Roots of the Reformation was written by the late German Professor of Dogmatic Theology at the infamous University of Tubingen in the first half of the twentieth century. It is a small work but prodigious in learning, extremely well written and free from logical fallacies. It reaches a happy medium in the state of discussion between Catholicism and Protestantism, it is not severely polemical nor blindly ecumenical.
What we are given by Adam is a masterful presentation of the roots (philosophical and cultural), the reasons for the Protestant Reformation. The very first chapter "Weakness in the Church" gives the main origin for the reforms, namely corruption, abuses and underhanded tactics by some not all of the Catholic clergy,
"The Pope's yearly income was greater than that of any German Emperor. John XXII, for instance, died leaving three quarters of a million gold coins in his treasury: a figure so high, considering the values and conditions of the time, that it was bound to have a catastrophic effect on the believer when he pictured against this background the poor tent-maker Paul, or the still poorer fisherman Peter, coming with dusty sandals to Rome and bringing nothing with them but a deep and noble desire to preach Christ and to die for Christ."1
Or in another example Adam notes,
"Innocent VIII, in his bull Summis desiderantes (1484), gave the Dominicans in Constance plenary powers in the matter of witch-burning, and threatened with ecclesiastical punishment anyone who opposed the prosecution of witches. He thus did all that the highest ecclesiastical authority could do to encourage and legalize the obsession. Christ had healed those possessed by devils, but now, in the name of the same Christ, they were to be burnt."2
In chapter two "Luther" Adam records the rise of the German reformer and his quest to his particular understanding of Christian theology. A fascinating psychological reading of Luther is given as well as his dependence on Ockhamism for his novel ideas on justification and the nature of the church. Luther's departure was not (contrary to popular belief) a careful study of the Greek Scripture in one hand and the slogan of ad fontes on the other but rather was primarily driven by subjective-esoteric epiphanies of Christian truth,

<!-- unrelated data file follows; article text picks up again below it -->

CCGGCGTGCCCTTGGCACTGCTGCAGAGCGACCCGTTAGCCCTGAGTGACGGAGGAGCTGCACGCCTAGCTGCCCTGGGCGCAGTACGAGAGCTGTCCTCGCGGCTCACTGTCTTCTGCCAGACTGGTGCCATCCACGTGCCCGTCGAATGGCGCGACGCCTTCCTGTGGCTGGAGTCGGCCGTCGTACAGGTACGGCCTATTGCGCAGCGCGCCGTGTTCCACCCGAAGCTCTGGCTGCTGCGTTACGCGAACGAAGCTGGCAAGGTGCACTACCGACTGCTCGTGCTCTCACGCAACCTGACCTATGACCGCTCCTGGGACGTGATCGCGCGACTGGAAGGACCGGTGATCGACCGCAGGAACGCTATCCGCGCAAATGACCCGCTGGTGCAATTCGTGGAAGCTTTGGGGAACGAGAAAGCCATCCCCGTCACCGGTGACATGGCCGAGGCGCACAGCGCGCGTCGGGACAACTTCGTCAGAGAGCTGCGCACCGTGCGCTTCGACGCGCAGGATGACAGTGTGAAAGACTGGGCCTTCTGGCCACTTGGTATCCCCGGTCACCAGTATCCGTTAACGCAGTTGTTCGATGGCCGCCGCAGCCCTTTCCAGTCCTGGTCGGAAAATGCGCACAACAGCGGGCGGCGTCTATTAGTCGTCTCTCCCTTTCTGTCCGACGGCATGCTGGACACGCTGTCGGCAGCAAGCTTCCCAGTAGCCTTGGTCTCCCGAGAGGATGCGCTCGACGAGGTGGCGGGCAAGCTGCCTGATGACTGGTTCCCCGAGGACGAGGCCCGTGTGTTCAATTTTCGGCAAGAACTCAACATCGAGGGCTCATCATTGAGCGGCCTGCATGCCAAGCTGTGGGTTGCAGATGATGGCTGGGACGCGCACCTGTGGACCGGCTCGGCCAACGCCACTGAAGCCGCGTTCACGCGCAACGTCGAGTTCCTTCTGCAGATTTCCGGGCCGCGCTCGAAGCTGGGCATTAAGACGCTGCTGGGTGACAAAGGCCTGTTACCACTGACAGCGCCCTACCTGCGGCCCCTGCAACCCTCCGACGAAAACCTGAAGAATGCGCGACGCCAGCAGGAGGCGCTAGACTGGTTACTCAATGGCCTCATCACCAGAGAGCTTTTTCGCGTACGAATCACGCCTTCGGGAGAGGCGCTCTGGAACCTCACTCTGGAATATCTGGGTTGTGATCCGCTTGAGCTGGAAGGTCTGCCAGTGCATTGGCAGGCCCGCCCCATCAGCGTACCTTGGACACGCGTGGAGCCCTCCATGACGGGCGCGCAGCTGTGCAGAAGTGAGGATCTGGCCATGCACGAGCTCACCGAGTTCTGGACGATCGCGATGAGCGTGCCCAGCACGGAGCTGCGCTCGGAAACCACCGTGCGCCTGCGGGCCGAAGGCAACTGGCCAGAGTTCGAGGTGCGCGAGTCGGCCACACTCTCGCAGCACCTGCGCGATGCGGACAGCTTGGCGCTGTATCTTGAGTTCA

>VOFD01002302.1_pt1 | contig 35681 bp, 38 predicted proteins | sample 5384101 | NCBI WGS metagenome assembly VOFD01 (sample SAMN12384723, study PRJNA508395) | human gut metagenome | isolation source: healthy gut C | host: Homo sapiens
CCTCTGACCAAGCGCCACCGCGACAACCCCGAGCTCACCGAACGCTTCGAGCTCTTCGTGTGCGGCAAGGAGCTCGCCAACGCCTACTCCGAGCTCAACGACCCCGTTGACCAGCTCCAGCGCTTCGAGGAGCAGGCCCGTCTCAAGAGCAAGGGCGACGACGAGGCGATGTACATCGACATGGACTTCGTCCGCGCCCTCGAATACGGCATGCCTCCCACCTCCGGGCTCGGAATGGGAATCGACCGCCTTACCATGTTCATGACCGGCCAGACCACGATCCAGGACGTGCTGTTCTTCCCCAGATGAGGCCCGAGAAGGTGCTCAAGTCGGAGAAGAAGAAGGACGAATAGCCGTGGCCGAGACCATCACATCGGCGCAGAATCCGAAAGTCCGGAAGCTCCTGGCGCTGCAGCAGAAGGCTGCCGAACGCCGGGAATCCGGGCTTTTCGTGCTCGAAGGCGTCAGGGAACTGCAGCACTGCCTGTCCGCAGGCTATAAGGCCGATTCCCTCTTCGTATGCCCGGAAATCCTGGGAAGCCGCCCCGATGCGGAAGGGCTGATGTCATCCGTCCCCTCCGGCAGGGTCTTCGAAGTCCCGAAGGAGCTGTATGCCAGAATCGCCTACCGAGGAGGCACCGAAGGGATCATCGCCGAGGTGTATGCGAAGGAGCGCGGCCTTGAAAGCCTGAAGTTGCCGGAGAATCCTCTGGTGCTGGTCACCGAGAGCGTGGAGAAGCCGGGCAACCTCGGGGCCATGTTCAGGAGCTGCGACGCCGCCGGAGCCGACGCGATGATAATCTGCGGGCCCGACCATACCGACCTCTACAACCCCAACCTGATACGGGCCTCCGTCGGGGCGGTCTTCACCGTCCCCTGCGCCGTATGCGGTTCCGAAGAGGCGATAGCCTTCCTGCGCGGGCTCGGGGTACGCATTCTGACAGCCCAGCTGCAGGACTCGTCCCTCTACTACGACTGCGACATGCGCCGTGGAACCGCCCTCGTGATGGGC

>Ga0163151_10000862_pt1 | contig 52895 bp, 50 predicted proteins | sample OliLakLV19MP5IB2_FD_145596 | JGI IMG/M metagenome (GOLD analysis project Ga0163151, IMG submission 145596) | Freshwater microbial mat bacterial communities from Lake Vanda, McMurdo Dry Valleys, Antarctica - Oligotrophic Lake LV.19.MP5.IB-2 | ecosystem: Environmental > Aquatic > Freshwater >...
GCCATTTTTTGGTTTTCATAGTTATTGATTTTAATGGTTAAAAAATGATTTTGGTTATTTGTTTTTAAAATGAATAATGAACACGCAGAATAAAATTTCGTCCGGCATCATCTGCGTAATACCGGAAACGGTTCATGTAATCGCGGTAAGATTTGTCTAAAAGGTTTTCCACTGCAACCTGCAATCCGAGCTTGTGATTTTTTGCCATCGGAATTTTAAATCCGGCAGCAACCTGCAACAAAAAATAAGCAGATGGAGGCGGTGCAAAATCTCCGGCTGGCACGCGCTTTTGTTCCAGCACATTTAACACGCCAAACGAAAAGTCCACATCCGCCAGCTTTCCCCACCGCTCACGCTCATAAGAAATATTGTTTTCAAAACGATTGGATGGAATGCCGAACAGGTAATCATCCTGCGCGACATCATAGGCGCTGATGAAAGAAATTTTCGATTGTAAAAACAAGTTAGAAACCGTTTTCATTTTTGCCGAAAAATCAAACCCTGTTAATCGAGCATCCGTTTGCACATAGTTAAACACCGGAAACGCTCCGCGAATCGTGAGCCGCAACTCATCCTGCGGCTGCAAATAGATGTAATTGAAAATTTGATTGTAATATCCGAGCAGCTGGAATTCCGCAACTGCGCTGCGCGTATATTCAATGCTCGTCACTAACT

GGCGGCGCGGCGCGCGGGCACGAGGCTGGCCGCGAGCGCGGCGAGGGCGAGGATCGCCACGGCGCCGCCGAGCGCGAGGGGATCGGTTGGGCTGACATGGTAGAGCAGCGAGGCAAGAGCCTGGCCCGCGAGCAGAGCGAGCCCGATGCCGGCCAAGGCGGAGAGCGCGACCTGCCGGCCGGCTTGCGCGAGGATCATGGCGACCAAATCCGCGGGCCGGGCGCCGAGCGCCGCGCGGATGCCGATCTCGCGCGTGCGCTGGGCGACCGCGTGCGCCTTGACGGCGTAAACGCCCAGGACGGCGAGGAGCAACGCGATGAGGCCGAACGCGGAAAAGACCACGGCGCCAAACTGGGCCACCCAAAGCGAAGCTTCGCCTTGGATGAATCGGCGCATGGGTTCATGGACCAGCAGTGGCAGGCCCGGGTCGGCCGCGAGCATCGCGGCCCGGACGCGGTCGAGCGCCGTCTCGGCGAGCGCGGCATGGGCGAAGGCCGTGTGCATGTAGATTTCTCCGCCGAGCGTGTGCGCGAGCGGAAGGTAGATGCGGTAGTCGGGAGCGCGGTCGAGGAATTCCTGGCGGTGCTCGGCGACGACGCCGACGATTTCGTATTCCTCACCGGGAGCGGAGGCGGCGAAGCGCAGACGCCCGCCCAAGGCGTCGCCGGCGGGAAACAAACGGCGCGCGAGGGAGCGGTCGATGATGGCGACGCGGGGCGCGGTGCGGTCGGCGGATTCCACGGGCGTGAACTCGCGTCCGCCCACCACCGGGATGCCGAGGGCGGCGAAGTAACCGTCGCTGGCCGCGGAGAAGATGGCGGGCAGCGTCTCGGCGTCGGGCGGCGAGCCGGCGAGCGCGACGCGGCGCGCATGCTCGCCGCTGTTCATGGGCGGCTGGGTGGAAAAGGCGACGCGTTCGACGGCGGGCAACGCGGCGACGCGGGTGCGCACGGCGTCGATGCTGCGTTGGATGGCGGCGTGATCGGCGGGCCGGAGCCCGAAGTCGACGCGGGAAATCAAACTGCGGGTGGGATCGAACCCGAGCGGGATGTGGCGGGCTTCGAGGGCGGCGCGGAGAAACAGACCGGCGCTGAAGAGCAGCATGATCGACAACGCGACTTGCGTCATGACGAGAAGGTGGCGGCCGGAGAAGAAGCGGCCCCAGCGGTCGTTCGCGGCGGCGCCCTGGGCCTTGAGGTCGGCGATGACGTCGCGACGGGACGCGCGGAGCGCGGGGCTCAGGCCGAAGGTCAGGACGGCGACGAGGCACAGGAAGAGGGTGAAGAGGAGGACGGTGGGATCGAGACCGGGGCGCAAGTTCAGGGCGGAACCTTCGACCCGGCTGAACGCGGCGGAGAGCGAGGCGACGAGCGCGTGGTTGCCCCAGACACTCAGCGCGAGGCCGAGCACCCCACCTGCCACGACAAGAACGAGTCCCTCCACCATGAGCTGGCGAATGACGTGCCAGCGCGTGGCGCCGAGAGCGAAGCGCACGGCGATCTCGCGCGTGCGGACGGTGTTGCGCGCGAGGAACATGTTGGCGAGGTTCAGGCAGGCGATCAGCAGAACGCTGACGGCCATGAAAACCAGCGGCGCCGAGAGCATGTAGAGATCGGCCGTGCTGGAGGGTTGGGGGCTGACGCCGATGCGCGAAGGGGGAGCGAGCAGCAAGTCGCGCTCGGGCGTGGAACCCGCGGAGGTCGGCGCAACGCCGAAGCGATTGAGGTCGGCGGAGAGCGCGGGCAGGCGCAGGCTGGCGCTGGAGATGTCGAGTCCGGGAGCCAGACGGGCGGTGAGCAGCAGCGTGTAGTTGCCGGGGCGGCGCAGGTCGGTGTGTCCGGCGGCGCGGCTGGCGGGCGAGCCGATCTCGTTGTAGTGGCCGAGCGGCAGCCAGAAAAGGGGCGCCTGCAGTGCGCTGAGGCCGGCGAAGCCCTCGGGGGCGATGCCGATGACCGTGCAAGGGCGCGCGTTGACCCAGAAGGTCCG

"it was not the objective spirit of the Church's tradition speaking and witnessing in the Church's teaching which interpreted this objective word of revelation, but his own spirit alone; not the We of the members of Christ inspired by a common faith and love, but his own unique, individual I. In this formal, though not material, sense Luther was always a subjectivist."3
Adam then gives a thorough defense of the Catholic doctrine of Sola Gratia - and that it was not originated by Luther but was already held and defended by Catholics for 1500 years. Moreover, Luther viciously attacked the Papacy, Adam must be quoted on this in full,
"It was night indeed in a great part of Christendom. Such is the conclusion of our survey of the end of the fifteenth century: amongst the common people, a fearful decline of true piety into religious materialism and morbid hysteria; amongst the clergy, both lower and higher, widespread worldliness and neglect of duty; and amongst the very Shepards of the Church, demonic ambition and sacrilegious perversion...Had Martin Luther then arisen with his marevlous gifts of mind and heart...had he brought all these magnificent qualities to the removal of the abuses of the time...had he remained a faithful member of his Church...then indeed we should today be his grateful debtors. He would be forever our great Reformer...comparable to Thomas Aquinas and Francis of Assisi. He would have been the greatest saint of the German people...But - and here lies the tragedy of the Reformation and of German Christianity - he let the warring spirits drive him to overthrow not merely the abuses in the Church, but the Church Herself, founded upon Peter, bearing through the centuries the successio apostolica; he let them drive him to commit what St. Augustine called the greatest sin with which a Christian can burden himself; he set up altar against altar and tore in pieces the one Body of Christ."4
The Catholic Church due to all this reformed herself. Abuses have been cut away and the focus of Christ and Apostolic teaching has been re-emphasized. It is the conclusion of professor Adam that had Luther come today, he would not protest the Church as violently as he did.
1. Roots of the Reformation. 14.
2. Ibid., 25.
3. Ib., 42, Adam's emphasis.
4. Ib., 25-26.